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bernie

10th November 2012, 10:09
Self inflicted slap on the wrist, Northbound!
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mrs trellis

10th November 2012, 10:11
rambler, great link - think I'm a perpositionist.
Btw, I expect you all know who led The Pedants Revolt? (scroll down if you don't)

















Which Tyler.
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rosalind

10th November 2012, 10:11
Not sure how you can correct anyone's spelling or grammar without giving offence. How about people who say "Haich"? I have to bite my tongue when I hear that one
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rambler

10th November 2012, 10:13
bernie and mrs trellis, :)
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mrs trellis

10th November 2012, 10:23
I am currently self-flagellating for mis-typing prepositionist and leaving apostrophe off Pedants'. I beg everyone's forgiveness :-)
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mrs trellis

10th November 2012, 10:24
Just got your quip bernie, lol.
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mrs trellis

10th November 2012, 10:27
I agree rosalind, it's impossible not to give offence,but I think the sort of people who are irritated by these lapses are probably the ones who find it hardest to bite their (our) tongues. Haitch is 'orrible isn't it.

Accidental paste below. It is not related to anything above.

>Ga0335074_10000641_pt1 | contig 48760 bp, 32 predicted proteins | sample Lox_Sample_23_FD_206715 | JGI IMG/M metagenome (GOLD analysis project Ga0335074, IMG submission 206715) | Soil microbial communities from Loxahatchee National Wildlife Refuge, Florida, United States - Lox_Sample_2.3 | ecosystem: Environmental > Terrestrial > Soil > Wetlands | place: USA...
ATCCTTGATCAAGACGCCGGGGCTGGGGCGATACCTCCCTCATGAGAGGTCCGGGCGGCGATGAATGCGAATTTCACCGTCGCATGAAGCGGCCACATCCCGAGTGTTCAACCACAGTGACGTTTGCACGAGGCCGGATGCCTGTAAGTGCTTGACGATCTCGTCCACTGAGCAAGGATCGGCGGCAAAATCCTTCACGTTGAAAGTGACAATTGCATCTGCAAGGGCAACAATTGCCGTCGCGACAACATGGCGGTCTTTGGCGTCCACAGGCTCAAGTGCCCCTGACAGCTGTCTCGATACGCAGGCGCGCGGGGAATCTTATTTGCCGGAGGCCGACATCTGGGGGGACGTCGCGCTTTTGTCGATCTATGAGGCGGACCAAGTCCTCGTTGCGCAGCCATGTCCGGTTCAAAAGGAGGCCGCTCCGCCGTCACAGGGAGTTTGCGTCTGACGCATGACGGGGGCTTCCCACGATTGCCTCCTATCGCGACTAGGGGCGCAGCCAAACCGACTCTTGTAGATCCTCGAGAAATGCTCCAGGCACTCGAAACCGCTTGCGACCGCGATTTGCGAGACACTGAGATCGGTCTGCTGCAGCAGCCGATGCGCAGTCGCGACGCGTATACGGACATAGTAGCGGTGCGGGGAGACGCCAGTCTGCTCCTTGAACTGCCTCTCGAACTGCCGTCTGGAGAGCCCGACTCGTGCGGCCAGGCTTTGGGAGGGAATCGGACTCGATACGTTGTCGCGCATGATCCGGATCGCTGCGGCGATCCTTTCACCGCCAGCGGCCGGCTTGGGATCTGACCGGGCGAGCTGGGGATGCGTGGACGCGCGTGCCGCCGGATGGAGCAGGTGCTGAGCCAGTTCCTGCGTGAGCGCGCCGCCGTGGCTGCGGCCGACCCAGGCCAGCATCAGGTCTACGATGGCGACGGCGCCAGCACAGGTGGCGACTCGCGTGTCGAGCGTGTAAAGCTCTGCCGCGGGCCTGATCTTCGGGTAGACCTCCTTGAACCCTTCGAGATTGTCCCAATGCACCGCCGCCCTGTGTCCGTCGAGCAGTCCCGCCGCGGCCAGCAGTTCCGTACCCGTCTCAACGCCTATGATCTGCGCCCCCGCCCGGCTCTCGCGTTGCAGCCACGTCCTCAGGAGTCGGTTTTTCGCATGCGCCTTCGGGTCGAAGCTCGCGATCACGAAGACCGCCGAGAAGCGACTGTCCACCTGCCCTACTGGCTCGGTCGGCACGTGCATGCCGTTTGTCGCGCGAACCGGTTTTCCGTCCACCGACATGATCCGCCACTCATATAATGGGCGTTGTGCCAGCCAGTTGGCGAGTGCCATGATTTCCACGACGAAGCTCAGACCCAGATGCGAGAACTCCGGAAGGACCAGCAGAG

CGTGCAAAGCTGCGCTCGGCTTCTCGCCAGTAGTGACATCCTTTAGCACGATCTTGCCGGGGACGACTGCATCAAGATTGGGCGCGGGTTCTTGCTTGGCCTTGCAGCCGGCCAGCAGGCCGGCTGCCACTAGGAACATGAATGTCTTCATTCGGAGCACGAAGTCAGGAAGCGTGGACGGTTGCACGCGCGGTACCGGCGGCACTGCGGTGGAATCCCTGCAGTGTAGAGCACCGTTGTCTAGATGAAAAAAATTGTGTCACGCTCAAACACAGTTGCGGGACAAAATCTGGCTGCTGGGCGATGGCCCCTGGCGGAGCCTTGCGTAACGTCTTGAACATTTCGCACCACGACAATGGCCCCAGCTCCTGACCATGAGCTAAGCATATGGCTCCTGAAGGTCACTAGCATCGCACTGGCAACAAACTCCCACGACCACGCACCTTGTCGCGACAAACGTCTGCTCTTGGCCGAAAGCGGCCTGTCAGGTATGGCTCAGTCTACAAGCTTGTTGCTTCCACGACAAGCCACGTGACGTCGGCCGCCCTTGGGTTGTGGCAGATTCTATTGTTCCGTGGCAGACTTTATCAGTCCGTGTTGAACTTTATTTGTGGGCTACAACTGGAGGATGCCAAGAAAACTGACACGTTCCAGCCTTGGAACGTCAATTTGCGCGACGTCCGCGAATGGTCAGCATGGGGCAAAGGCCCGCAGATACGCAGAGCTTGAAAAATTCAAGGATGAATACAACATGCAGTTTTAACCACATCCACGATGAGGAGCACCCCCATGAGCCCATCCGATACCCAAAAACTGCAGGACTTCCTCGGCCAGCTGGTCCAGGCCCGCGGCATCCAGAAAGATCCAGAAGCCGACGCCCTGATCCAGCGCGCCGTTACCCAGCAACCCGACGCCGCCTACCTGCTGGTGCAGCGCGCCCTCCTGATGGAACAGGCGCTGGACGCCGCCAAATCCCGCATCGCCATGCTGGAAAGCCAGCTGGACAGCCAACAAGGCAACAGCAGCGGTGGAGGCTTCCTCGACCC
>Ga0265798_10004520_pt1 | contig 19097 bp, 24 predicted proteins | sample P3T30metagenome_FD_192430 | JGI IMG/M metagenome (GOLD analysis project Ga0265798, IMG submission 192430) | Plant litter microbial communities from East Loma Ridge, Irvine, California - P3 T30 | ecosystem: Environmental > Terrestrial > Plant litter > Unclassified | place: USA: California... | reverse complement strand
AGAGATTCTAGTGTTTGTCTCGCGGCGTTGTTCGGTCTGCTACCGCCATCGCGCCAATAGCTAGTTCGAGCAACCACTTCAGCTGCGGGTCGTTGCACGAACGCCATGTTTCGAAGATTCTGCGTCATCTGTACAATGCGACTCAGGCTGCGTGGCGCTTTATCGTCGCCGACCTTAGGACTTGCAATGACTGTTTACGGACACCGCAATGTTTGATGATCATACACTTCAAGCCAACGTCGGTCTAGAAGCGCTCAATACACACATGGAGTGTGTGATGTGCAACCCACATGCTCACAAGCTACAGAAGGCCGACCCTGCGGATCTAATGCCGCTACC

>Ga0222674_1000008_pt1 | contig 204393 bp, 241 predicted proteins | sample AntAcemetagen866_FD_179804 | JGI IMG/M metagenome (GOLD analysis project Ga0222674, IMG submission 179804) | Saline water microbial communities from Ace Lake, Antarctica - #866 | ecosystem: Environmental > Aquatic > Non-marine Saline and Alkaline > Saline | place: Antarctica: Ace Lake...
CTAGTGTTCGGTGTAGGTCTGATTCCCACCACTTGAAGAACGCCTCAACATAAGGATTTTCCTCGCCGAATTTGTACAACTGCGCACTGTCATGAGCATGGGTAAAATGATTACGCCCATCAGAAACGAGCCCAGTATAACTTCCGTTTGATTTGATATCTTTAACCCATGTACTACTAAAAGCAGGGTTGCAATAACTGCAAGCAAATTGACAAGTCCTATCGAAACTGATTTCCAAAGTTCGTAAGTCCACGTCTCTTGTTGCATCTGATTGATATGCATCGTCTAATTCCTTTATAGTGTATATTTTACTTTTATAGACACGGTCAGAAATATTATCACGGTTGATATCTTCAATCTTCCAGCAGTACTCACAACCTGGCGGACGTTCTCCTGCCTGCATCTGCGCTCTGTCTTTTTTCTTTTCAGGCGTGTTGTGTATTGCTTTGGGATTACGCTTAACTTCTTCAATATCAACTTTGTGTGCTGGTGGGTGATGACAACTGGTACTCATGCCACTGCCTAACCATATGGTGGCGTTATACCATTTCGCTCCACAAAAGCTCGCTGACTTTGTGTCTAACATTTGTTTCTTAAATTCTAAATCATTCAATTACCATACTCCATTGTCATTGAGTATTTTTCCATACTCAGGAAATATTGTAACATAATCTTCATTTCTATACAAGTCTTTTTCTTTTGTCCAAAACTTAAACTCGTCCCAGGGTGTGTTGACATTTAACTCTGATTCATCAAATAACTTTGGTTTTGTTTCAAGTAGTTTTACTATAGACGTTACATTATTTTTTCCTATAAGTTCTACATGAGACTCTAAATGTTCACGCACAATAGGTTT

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bobs mum

10th November 2012, 12:00
Hi all,

Following the apostrophe query and answers, 'im indoors found and old book.
Treble H.A. and Vallins G.H. (1936)Oxford University Press London.

Whilst old fashioned and 'wordy', it does have some good general rule of thumb.

'SINGULAR: Singular noun +'s
The only exceptions are classical names like Mars and Venus which make genitive Mars' and Venus'
PLURAL
(a) If the noun ends with an s in the plural: Plural noun + an apostrophe after the final s.
(b) If the noun does not end with an s in the plural: Plural noun +'s. (pg 23)

It is a good working rule NOT to use an apostrophe form of the genitive when the resultant word would be ugly or cacophonous. Thus of a rhinoceros, not rhinoceros's.

'Third person pronouns have no apostrophe: ours, yours, hers, its, theirs.'

Hope that shed's some light, a handy little tome way out of print now but maybe available on e-bay.


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bullfrog

10th November 2012, 12:13
One of my (many) bugbears is the mispronunciation of the word 'the' before a word which begins with a vowel sound. Even on the BBC you hear travel reporters talking about 'thuh M1' and 'thuh A5'. Surely the BBC pronunciation guide should have something to say about the ugliness of glottal stops!?
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